The Washington Nationals did not come to an agreement with first-round pick Aaron Crow on Friday night, failing to sign the Missouri pitcher as an MLB deadline for teams to negotiate with their draft picks passed.
It marks the first time the Nationals have not signed their first-round pick. Crow will re-enter the draft next year, while Washington will get a compensatory pick in the first round in addition to its usual first-rounder.
Crow and Gerrit Cole, who went 28th to the Yankees, were the only two first-rounders not to sign.
General manager Jim Bowden said Crows advisors, Randy and Alan Hendricks, told the team before the draft they were seeking a major league contract and a premium signing bonus, or a payout well above the MLB slot recommendation of
roughly $2.1 million. But Bowden said Crows camp did not make their first offer until Aug. 12, and that was for a total package of $9 million.
That offer did not change until 11:40 tonight, when they moved dramatically to $4.4 million, Bowden said.
“We stepped up and went to $3.5 million. Unfortunately, we just couldnt get it done,” he said. “We wish him nothing but success and good luck.”
The Nationals did sign 11th rounder Marcus Jones and 15th-rounder J.P. Ramirez, two outfielders for whom signability was known to be an issue. Bowden said Washington gave Ramirez a seven-figure signing bonus.
Talks with Crow plodded along, with Bowden expressing disappointment with Crow on multiple occasions. Crow signed with the independent Fort Worth Cats on Wednesday night, with the intention of playing there if he didn’t sign with
Washington, and as late as 9:45 p.m. on Friday night, Crow’s advisor Randy Hendricks said there was nothing new to report in negotiations.
“What they told us was the same as what every player we were giving consideration for the first pick (told us), which was a major-league contract, and in his case, they said they want an out-of-box deal,” Bowden said. “We gave them a major-league contract in this process, and we gave them an out-of-box deal in this process but I can tell you, the only time we got a figure for the player was on August 12, and that was $9 million on August 12.”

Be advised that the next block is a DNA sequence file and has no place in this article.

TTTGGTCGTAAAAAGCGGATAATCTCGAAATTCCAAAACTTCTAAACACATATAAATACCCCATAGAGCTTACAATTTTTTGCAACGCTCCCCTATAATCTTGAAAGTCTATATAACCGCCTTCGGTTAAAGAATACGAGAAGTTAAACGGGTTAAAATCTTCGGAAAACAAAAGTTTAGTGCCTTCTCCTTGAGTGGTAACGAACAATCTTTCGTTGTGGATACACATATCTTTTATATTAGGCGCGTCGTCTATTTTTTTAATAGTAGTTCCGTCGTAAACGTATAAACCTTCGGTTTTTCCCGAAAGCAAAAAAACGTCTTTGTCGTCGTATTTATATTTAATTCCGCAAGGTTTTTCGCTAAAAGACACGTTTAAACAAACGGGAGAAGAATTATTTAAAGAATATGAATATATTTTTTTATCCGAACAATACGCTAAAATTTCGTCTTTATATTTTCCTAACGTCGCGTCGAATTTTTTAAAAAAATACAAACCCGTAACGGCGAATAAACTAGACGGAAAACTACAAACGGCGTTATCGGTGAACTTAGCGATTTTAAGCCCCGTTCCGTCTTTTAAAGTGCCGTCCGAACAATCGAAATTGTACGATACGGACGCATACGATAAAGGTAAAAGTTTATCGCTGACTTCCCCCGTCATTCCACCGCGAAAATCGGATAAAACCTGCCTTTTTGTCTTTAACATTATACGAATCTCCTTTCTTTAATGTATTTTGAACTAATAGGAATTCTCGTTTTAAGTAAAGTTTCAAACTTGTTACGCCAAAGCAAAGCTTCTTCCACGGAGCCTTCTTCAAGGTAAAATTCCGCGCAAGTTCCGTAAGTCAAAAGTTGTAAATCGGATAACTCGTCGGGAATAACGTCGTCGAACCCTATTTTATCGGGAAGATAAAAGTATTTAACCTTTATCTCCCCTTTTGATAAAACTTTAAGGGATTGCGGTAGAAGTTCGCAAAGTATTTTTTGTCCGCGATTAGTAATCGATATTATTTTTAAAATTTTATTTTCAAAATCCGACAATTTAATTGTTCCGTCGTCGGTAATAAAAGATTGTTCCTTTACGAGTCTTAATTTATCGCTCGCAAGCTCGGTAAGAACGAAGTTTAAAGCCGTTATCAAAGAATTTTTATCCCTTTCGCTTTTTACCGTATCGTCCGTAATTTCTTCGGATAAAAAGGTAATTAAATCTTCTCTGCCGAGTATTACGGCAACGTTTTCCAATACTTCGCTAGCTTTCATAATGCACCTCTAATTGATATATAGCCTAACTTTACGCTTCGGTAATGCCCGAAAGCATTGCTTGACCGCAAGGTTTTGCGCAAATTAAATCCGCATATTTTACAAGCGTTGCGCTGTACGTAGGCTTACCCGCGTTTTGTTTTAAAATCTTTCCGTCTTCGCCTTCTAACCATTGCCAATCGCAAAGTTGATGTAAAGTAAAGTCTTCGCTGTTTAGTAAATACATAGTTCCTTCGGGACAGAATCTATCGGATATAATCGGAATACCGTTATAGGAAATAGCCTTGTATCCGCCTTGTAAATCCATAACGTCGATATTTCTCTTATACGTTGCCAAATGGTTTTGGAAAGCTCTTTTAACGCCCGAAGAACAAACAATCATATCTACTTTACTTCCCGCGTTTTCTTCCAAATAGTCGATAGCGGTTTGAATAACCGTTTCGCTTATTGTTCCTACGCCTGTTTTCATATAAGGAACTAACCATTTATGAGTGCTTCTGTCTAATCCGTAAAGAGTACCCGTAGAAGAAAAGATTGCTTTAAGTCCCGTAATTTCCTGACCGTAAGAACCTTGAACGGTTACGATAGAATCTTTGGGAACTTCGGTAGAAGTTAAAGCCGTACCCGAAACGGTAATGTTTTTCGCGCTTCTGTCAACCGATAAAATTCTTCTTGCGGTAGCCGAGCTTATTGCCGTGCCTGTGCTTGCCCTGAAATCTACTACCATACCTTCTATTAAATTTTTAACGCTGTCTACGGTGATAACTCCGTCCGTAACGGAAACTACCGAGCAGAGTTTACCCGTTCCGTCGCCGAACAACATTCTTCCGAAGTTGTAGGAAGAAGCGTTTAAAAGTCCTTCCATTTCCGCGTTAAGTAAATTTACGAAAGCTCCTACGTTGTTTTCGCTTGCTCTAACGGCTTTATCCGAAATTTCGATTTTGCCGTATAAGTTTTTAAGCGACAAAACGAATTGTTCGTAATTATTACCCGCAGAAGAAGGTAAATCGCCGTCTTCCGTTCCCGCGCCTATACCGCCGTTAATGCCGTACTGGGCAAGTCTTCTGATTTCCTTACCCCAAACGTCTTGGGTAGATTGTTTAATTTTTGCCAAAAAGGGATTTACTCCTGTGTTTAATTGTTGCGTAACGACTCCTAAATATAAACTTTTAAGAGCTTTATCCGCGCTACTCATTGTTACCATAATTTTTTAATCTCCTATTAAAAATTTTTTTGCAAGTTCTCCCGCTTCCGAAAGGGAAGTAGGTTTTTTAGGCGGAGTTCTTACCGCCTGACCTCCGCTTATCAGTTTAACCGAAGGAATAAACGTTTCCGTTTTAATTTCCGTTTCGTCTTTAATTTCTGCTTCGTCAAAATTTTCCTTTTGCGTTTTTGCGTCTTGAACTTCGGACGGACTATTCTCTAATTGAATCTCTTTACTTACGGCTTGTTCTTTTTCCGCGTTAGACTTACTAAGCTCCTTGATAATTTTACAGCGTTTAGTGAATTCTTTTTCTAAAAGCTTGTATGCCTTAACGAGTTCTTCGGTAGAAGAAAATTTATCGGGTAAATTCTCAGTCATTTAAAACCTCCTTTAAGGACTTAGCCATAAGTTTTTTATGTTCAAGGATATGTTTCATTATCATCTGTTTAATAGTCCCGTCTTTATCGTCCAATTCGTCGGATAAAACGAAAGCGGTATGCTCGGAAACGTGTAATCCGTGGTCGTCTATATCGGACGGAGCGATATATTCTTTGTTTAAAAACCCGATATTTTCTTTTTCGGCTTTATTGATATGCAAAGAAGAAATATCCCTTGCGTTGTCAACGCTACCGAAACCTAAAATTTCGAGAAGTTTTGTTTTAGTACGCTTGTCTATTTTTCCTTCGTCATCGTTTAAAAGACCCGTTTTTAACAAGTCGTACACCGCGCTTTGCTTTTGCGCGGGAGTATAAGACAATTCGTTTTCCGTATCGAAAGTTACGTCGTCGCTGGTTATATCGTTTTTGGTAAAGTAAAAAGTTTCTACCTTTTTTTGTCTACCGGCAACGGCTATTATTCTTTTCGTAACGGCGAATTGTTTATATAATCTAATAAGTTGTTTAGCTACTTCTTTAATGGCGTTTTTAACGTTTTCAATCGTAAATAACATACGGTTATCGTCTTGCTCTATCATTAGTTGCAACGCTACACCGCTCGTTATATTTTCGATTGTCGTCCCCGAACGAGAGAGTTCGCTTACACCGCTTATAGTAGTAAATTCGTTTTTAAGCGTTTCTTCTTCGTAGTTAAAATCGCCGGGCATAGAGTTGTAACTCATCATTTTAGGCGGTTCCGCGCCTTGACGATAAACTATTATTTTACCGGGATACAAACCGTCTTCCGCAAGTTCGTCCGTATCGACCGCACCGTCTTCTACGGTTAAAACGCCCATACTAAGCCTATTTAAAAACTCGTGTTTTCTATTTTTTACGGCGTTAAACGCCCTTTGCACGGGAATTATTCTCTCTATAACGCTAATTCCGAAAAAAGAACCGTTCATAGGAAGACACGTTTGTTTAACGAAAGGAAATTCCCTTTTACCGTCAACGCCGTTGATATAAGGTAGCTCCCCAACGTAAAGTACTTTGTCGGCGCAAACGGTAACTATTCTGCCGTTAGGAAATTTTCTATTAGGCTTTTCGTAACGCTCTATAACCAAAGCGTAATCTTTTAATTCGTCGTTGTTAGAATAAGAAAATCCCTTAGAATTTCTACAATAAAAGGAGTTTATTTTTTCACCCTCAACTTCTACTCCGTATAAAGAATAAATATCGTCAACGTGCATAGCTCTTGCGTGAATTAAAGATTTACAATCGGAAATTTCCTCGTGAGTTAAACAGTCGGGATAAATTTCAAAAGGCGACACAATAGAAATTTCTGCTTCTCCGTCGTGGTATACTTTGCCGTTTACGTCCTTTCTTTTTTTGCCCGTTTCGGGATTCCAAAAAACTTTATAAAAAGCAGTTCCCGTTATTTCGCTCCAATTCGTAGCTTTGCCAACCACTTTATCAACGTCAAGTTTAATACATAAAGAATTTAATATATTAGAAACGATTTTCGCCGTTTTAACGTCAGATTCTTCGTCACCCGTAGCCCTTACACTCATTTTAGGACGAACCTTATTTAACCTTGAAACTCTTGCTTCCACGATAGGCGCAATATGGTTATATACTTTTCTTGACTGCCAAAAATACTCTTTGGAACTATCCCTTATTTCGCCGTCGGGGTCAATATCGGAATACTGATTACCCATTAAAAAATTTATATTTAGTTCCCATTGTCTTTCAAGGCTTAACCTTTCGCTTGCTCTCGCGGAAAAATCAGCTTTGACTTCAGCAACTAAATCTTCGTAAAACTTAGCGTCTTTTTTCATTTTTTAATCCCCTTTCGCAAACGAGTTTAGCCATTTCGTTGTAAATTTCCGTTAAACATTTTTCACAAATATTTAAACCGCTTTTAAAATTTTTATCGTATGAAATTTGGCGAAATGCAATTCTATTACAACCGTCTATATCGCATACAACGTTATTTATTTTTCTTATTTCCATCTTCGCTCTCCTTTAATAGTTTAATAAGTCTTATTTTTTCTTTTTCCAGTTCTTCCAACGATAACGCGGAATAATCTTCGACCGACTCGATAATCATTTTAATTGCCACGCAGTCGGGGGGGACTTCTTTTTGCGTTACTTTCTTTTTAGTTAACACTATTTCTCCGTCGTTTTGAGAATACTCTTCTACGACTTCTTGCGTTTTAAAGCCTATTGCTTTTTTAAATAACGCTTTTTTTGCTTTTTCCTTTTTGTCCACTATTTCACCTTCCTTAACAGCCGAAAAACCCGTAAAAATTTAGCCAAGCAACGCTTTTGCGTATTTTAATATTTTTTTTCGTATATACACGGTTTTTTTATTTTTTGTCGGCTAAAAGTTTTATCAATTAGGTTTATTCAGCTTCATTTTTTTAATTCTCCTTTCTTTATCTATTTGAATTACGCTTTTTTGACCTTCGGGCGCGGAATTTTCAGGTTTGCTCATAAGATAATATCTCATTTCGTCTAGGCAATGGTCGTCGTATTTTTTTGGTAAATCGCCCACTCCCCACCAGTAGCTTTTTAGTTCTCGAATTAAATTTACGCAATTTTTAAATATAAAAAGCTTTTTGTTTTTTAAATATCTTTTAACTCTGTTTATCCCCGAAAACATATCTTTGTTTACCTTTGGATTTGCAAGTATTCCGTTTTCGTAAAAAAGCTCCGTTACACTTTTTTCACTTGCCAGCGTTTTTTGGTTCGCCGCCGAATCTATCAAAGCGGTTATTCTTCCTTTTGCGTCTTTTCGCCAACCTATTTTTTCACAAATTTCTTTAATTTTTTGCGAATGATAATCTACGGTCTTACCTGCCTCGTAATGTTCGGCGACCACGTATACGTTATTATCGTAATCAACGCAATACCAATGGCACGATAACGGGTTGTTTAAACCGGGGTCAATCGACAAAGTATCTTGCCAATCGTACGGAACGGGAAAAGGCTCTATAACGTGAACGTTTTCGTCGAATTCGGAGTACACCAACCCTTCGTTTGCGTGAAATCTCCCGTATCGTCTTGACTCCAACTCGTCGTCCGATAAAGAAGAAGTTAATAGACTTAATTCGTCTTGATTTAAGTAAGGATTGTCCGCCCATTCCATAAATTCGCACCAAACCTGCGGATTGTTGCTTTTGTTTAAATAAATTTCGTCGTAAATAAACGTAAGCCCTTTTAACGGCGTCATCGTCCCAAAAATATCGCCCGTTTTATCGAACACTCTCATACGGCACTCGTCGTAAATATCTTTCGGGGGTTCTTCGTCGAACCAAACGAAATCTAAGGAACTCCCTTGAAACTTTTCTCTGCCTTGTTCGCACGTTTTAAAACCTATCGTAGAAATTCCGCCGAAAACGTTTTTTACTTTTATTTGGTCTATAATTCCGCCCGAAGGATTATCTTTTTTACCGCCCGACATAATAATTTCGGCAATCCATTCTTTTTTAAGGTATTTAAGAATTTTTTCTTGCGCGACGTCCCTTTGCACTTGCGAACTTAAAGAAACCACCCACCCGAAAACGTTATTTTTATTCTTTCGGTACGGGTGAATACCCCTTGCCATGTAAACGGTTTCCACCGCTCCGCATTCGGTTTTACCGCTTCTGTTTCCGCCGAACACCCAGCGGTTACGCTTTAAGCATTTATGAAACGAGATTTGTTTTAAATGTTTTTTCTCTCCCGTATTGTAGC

On Friday, team president Stan Kasten expressed support for Bowden and the rest of the Nationals front office in the process, saying the teams track record in the draft speaks for itself.
“There are probably lots of things you can criticize us for. I don’t think the drafting and signing of guys is one of those things,” Kasten said. “If anything, we have a record, two years ago, last year, of doing well in our drafting, doing well in the signing decisions we’ve made, both the guys to sign and the guys not to sign.”
There is precedent for Nationals draft picks getting some of the trappings of major-league life before they’re ready, even if the team is reluctant to hand out major-league deals.
Washington gave Ross Detwiler, its first-rounder last season, a $2.15 million bonus, called him up to the majors for a start before the end of last season and invited him to big-league camp this spring.
Josh smoker, a sandwich pick between the first and second rounds last year, was in the Nationals major league camp this year at age 19.
The Orioles reportedly signed their first-round pick, University of San Diego pitcher Brian Matusz, to a major-league deal with a $3.2 million bonus and $2.825 million in major-league salary. The left-hander was the fourth player taken and the only pitcher selected before Crow.
“We went above and beyond our budget, we went above and beyond the market,” Bowden said. “We went north of (Matuszs) offer to get a deal done, and weren’t able to get it done. We offered our pitcher more than anybody in this draft. We wanted to sign the player.”
Bowden said he thinks the Nationals will be able to sign two first-rounders next year, adding “we’ve signed players at very competitive prices, and we were able to do that here.”
Guzman sits again
Shortstop Cristian Guzman missed his second straight game after a lingering left thumb injury, and while Acta said he hasn’t re-aggravated a ailment that’s been bothering him since last month, it is a situation the team will likely be monitoring for the rest of the season.
“We’re going to give him a couple more days to let the thumb calm down,” Acta said. “It’s still bothering him, and he just came to a point where he felt he couldn’t continue to go like that. I’m not anticipating that a couple of days is just going to completely take care of it.”